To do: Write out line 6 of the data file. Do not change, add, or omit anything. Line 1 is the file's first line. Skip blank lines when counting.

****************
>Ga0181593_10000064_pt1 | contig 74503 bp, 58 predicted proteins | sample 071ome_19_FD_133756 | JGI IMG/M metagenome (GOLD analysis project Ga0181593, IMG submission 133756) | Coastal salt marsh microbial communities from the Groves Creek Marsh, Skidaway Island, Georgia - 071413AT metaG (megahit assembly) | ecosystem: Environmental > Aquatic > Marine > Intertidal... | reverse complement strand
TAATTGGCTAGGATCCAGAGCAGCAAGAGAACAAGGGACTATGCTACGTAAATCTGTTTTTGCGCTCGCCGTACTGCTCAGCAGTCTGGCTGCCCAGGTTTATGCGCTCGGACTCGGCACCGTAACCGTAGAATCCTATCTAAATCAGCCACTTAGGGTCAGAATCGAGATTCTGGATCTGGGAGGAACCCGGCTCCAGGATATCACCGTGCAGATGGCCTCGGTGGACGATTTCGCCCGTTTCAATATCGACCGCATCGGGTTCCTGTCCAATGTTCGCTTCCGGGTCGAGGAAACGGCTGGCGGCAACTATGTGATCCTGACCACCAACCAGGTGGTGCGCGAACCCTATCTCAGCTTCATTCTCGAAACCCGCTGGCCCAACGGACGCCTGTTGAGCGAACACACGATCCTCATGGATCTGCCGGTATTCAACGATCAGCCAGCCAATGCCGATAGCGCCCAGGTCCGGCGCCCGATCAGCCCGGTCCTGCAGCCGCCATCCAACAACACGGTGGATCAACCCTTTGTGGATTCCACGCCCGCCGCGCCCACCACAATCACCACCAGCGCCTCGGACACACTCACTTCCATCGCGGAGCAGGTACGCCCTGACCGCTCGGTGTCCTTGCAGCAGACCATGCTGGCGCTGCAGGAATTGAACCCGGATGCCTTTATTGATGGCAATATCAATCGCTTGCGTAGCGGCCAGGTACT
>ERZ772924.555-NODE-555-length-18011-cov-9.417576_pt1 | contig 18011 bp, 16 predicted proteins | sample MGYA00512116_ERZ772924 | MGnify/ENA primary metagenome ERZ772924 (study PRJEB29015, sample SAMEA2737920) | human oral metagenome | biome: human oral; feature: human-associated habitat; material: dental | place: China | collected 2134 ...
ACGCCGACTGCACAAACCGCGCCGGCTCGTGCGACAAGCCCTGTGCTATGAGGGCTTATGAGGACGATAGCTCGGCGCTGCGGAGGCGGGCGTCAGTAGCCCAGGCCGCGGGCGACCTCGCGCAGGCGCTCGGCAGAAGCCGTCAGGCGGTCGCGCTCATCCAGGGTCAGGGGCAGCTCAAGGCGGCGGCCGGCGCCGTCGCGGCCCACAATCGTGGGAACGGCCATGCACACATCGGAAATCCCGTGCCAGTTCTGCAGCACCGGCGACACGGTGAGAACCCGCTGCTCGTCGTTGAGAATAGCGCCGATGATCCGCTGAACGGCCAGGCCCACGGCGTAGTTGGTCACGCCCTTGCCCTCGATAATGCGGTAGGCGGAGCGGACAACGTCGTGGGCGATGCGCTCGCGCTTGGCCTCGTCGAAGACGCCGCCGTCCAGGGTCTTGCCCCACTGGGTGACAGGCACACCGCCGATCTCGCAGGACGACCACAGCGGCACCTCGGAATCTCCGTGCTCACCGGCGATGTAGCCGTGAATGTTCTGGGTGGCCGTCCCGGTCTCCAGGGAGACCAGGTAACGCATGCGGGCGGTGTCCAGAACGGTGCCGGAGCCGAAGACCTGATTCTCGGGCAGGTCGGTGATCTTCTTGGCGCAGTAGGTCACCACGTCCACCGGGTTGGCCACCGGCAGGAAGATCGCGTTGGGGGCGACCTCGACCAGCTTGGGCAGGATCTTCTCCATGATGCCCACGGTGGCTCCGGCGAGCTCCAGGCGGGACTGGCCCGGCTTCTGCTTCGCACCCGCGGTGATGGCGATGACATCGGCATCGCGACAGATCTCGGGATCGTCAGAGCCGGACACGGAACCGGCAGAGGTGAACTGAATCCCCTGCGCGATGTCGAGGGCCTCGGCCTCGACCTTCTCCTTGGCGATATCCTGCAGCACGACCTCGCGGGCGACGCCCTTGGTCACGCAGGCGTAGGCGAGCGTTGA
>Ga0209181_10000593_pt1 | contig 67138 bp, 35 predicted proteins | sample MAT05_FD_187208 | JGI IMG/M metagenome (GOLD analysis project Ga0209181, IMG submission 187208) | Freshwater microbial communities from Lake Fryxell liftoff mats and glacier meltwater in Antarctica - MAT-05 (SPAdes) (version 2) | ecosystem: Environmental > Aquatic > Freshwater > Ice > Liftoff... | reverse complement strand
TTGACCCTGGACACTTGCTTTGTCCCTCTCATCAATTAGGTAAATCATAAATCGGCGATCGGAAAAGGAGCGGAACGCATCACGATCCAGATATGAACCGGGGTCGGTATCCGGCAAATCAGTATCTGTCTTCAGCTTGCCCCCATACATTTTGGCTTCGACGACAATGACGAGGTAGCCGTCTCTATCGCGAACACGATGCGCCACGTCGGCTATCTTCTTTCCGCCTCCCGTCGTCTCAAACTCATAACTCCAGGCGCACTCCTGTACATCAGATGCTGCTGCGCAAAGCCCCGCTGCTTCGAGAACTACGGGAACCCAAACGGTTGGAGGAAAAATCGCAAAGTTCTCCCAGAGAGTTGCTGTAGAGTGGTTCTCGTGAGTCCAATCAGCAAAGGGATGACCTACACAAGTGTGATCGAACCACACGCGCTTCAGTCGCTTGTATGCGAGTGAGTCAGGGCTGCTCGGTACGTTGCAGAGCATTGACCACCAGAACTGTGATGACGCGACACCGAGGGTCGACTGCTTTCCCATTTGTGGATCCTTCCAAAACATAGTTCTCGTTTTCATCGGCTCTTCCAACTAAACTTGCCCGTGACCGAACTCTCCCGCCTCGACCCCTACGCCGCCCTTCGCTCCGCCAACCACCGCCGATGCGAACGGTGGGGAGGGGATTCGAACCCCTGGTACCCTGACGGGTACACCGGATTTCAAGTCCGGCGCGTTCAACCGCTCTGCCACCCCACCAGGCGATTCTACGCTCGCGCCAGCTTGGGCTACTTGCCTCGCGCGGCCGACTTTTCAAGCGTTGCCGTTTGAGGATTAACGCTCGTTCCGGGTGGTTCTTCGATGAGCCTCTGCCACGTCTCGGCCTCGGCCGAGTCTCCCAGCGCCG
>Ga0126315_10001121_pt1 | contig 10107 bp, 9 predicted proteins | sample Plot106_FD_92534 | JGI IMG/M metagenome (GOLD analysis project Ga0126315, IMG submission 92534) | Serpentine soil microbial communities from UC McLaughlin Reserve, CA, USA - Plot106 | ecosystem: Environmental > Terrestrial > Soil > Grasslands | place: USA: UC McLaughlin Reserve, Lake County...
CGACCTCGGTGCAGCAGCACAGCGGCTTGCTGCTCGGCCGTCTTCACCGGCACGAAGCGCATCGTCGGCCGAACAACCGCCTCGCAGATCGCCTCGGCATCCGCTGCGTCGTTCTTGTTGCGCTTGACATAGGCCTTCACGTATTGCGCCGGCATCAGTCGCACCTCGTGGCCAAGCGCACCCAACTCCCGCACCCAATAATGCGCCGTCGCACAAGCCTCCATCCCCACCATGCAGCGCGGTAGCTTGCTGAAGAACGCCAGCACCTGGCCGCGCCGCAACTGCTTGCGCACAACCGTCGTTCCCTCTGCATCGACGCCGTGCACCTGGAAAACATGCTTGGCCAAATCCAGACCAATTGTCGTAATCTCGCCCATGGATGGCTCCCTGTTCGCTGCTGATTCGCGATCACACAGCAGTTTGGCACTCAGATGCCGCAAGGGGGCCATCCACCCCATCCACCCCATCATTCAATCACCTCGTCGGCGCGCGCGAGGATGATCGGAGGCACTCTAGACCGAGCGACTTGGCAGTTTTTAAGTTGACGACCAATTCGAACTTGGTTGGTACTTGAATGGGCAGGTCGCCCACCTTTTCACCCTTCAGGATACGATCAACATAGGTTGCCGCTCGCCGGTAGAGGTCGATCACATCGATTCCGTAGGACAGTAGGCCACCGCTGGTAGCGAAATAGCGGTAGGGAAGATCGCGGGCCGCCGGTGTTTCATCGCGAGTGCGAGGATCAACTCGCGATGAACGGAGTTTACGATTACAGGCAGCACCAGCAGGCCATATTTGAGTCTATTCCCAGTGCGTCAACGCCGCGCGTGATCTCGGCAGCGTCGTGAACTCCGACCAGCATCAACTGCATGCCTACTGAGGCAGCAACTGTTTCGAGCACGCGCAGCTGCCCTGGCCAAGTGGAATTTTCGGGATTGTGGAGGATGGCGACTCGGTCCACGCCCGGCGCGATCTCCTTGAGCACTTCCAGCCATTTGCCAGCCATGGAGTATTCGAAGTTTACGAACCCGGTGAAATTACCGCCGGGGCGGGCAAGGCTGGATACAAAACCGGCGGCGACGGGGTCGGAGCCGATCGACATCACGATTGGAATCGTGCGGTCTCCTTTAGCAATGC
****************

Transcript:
TTGACCCTGGACACTTGCTTTGTCCCTCTCATCAATTAGGTAAATCATAAATCGGCGATCGGAAAAGGAGCGGAACGCATCACGATCCAGATATGAACCGGGGTCGGTATCCGGCAAATCAGTATCTGTCTTCAGCTTGCCCCCATACATTTTGGCTTCGACGACAATGACGAGGTAGCCGTCTCTATCGCGAACACGATGCGCCACGTCGGCTATCTTCTTTCCGCCTCCCGTCGTCTCAAACTCATAACTCCAGGCGCACTCCTGTACATCAGATGCTGCTGCGCAAAGCCCCGCTGCTTCGAGAACTACGGGAACCCAAACGGTTGGAGGAAAAATCGCAAAGTTCTCCCAGAGAGTTGCTGTAGAGTGGTTCTCGTGAGTCCAATCAGCAAAGGGATGACCTACACAAGTGTGATCGAACCACACGCGCTTCAGTCGCTTGTATGCGAGTGAGTCAGGGCTGCTCGGTACGTTGCAGAGCATTGACCACCAGAACTGTGATGACGCGACACCGAGGGTCGACTGCTTTCCCATTTGTGGATCCTTCCAAAACATAGTTCTCGTTTTCATCGGCTCTTCCAACTAAACTTGCCCGTGACCGAACTCTCCCGCCTCGACCCCTACGCCGCCCTTCGCTCCGCCAACCACCGCCGATGCGAACGGTGGGGAGGGGATTCGAACCCCTGGTACCCTGACGGGTACACCGGATTTCAAGTCCGGCGCGTTCAACCGCTCTGCCACCCCACCAGGCGATTCTACGCTCGCGCCAGCTTGGGCTACTTGCCTCGCGCGGCCGACTTTTCAAGCGTTGCCGTTTGAGGATTAACGCTCGTTCCGGGTGGTTCTTCGATGAGCCTCTGCCACGTCTCGGCCTCGGCCGAGTCTCCCAGCGCCG